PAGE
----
Film adaptations of video games are often kept to the larger franchises, such as Assassin’s Creed or the upcoming Tomb Raider starring Alicia Vikander. With that in mind, video game fans may have been surprised to hear that 2013’s indie darling Papers, Please was being translated into a short film by Russian director Nikita Ordynskiy.
Nevertheless, news of this somewhat left-field choice for an adaptation has been met with plenty of cautious optimism from fans of Lucas Pope’s game. A puzzle title that told a story of paranoia and survival in a totalitarian country, those familiar with the original game were intrigued to see how it could transfer into the world of film.
Now Papers, Please: The Short Film has received its full trailer, which can be watched above. Based on the trailer, this short film certainly seems to match up well with the tone of the game, particularly with the bleak atmosphere of the fictional Eastern block country of Artstozka. Should Papers, Please: The Short Film manage to convey the themes of the original game well in its runtime, then fans are bound to be very happy.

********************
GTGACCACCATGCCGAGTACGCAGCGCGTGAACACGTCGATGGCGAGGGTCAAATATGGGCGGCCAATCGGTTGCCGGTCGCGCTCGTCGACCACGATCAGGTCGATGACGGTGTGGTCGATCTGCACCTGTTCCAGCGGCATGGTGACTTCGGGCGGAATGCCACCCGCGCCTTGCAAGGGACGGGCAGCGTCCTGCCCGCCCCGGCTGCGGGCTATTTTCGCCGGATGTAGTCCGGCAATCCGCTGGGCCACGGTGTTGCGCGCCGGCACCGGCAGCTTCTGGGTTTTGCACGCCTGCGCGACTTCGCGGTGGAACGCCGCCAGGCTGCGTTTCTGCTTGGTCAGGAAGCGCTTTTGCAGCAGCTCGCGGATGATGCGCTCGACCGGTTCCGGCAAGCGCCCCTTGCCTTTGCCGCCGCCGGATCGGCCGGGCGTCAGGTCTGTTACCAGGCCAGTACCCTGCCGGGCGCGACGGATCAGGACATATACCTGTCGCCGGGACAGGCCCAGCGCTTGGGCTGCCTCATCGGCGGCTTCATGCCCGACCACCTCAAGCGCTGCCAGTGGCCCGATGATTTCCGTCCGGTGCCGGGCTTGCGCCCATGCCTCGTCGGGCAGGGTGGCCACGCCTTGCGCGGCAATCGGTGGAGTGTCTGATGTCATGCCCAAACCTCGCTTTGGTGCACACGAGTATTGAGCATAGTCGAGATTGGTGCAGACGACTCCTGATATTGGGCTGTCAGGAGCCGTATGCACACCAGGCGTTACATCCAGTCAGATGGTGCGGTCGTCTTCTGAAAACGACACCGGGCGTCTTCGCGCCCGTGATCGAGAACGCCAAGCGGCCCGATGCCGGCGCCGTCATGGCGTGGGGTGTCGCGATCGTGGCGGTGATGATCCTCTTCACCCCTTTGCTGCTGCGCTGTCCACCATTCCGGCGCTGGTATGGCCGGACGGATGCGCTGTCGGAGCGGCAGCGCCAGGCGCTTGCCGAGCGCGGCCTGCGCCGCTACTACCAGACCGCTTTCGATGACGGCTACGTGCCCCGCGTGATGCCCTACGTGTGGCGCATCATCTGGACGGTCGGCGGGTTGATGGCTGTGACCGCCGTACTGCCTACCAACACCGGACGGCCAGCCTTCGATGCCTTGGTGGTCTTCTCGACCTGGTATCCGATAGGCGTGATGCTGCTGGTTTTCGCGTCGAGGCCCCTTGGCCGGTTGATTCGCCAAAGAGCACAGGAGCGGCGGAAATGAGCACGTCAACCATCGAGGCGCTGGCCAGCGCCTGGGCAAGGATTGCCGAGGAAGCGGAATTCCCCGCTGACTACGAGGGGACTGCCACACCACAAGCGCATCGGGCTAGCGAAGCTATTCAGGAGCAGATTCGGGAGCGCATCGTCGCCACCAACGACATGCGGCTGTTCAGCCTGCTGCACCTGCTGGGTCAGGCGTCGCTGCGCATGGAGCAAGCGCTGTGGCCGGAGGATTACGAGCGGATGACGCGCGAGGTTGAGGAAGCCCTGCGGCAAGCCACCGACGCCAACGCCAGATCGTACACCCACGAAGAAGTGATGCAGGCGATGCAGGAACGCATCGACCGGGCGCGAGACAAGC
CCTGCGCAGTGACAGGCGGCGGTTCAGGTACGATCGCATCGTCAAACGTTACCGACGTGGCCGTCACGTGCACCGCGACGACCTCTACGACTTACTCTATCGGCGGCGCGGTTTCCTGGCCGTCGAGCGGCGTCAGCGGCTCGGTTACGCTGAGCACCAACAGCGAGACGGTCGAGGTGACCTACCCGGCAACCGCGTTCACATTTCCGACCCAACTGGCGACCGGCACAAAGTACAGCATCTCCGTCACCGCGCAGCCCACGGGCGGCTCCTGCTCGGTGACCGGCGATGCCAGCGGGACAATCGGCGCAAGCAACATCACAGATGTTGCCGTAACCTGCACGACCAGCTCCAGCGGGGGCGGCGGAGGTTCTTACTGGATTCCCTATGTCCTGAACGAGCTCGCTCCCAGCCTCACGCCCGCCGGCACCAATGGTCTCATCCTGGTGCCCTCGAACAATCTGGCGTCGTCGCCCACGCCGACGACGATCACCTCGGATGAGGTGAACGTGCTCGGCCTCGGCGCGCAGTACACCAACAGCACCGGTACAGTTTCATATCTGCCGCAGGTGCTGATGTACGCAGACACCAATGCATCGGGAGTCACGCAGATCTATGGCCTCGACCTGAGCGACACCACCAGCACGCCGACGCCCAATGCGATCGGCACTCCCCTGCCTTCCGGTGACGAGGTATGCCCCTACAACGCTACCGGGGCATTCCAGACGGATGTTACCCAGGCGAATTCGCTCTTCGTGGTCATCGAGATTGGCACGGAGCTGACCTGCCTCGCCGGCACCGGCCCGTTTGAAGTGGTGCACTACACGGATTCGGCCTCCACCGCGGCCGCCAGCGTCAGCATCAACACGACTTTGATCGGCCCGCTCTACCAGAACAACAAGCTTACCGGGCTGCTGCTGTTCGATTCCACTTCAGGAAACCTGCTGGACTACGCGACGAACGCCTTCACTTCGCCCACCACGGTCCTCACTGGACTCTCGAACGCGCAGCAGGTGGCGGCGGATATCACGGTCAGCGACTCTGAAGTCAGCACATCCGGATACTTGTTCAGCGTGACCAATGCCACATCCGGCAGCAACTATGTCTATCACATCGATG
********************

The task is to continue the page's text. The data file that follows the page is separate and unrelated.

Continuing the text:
Whether the short is as impactful as the game, however, is still up in the air. The title tasked players with controlling a border crossing into Artstozka, turning away those that did not meet the required criteria. A lot of the power of the original game came from the player’s own decisions, and when – if ever – to break to rules to help people enter the country. It will be intriguing to see if the short film manages to channel that same level of friction.
Either way, it’s still interesting to see a game such as this as a film. Video game adaptations rarely take on such a serious tone, and when they do it often to their detriment, as seen with Assassin’s Creed. Indeed, even Michael Fassbender admitted that Assassin’s Creed took itself too seriously.
Should Papers, Please be successful, it could hopefully open the door to other interesting adaptations. After all, there are plenty of video game movies in the works, but there is lots of potential within the independent games scene for more.